Hong Kongers are heading to the polls Sunday in the first major election since 2014 pro-democracy street protests.

A new crop of radical activists are challenging both pro-Beijing rivals and Hong Kong's mainstream pro-democracy parties for seats in the Legislative Council, or Legco.

A series of vandalized posters are a sign that the elections are the most contentious since the 1997 British handover of the city to China.

Many of the candidates in the defaced posters are from the new wave of pro-democracy activists who, unlike their older established mainstream counterparts, reject the idea that Hong Kong is a part of China and support more confrontational tactics and radical action in their fight for full democracy from Beijing.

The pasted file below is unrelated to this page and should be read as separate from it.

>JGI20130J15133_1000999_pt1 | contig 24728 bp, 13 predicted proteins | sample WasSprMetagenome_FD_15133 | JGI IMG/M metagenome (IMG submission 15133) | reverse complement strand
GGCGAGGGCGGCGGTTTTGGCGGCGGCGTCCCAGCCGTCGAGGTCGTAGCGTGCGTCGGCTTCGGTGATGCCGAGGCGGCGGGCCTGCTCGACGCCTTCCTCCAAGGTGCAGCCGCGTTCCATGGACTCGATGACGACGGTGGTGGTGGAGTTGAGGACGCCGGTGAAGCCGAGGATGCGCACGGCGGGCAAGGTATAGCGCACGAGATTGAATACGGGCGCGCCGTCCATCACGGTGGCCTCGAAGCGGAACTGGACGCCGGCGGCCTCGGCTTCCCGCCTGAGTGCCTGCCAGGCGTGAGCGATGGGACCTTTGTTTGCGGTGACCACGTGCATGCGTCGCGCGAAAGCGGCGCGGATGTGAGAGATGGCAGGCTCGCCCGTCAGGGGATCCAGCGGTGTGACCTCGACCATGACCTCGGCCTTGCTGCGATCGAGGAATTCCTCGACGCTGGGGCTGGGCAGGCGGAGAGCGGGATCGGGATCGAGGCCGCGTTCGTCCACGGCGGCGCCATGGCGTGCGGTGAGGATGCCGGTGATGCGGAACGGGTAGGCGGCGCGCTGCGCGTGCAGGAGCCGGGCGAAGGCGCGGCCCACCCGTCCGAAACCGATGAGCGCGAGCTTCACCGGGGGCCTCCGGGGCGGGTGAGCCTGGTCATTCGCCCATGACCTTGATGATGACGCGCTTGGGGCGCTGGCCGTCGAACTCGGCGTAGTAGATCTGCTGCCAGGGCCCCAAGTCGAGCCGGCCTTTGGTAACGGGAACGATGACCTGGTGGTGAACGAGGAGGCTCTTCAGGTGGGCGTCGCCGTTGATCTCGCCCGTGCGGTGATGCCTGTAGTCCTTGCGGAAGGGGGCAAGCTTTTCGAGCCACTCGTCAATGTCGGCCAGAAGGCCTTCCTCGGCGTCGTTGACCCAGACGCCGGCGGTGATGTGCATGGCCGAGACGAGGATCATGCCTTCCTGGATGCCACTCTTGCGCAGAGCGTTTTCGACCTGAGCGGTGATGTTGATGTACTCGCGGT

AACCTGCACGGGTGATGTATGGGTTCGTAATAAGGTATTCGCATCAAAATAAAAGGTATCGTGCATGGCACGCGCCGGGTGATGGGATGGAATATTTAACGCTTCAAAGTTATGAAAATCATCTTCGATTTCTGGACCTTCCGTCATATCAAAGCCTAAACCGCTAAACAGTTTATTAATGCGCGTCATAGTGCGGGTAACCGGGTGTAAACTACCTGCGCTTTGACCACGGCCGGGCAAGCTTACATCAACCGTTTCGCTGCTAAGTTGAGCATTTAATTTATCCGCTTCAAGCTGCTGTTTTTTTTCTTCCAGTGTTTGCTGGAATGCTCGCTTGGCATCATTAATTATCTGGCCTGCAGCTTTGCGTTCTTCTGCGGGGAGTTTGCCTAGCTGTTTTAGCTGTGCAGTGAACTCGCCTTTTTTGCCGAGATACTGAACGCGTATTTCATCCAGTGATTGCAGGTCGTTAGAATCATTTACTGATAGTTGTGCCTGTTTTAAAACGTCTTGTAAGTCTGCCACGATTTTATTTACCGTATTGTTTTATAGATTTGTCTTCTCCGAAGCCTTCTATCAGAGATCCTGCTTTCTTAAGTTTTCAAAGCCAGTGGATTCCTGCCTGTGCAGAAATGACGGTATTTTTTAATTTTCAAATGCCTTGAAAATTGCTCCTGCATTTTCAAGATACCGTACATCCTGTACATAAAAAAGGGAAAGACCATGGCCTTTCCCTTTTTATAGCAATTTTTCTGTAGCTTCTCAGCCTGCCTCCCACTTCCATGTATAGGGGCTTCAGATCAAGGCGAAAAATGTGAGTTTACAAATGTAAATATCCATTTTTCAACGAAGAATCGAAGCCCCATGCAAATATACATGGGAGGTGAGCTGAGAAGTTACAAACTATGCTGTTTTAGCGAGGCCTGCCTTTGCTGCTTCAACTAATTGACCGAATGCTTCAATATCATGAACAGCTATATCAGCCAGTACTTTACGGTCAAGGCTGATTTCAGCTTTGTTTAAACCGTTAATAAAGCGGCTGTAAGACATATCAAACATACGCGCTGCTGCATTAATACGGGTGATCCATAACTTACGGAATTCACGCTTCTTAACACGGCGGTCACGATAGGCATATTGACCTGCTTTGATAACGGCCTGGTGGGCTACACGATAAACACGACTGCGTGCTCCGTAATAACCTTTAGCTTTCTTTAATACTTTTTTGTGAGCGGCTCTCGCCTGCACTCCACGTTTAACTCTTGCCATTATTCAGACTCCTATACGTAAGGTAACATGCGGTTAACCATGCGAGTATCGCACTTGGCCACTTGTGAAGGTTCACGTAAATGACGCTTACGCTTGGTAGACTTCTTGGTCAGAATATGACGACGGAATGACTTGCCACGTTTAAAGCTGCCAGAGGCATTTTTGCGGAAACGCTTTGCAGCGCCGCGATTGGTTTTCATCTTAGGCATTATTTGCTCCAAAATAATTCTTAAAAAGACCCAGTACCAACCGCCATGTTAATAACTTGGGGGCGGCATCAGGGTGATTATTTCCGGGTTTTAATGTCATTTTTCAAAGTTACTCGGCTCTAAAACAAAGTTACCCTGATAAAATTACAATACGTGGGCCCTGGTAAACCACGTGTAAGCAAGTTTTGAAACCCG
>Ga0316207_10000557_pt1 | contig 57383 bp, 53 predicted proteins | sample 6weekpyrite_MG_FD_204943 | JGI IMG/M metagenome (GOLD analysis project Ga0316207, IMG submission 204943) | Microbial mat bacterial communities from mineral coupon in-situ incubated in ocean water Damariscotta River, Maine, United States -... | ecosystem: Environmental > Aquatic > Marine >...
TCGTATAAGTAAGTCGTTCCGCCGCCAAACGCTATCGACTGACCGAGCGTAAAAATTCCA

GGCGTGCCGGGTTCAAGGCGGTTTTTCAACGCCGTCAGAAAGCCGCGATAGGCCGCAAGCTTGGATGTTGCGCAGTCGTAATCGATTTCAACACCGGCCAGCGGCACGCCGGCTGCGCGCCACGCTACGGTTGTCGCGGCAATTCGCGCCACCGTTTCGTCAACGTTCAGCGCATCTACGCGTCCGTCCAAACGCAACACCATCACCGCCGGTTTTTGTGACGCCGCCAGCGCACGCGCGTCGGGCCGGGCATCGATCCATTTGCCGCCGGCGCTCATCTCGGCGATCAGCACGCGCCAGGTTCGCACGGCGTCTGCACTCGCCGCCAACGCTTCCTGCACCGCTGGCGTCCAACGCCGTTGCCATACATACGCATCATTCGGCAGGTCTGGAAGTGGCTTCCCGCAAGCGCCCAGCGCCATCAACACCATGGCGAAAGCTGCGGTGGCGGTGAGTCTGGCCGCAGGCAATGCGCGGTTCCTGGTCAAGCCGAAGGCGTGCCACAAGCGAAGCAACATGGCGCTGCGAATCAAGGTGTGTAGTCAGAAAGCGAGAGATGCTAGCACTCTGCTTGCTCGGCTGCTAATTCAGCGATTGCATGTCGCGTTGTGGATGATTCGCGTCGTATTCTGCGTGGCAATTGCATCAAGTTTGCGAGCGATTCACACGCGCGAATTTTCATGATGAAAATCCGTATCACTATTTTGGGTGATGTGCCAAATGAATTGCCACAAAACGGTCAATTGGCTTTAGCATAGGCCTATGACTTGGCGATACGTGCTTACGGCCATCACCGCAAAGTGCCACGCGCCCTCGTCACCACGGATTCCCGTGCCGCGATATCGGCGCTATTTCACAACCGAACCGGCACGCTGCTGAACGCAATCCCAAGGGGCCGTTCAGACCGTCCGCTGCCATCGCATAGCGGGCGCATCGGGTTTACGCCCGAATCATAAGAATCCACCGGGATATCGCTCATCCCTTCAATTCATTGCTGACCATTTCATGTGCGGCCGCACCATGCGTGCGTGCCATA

A key theme of this year's vote is a growing call for independence from China. Such talk was once considered unthinkable but has become commonplace as residents fret over Beijing's tightening. Some of the more radical candidates want Hong Kong-focused localism and others desire full autonomy.

Pro-democracy candidates agree on the need for direct elections for Hong Kong's top leader, currently hand-picked by a committee of mostly pro-Beijing elites. Chinese communist leaders had promised to allow elections but insisted on screening out unfriendly candidates, a stance that sparked the 2014 protests and left Hong Kong's democratic development in limbo.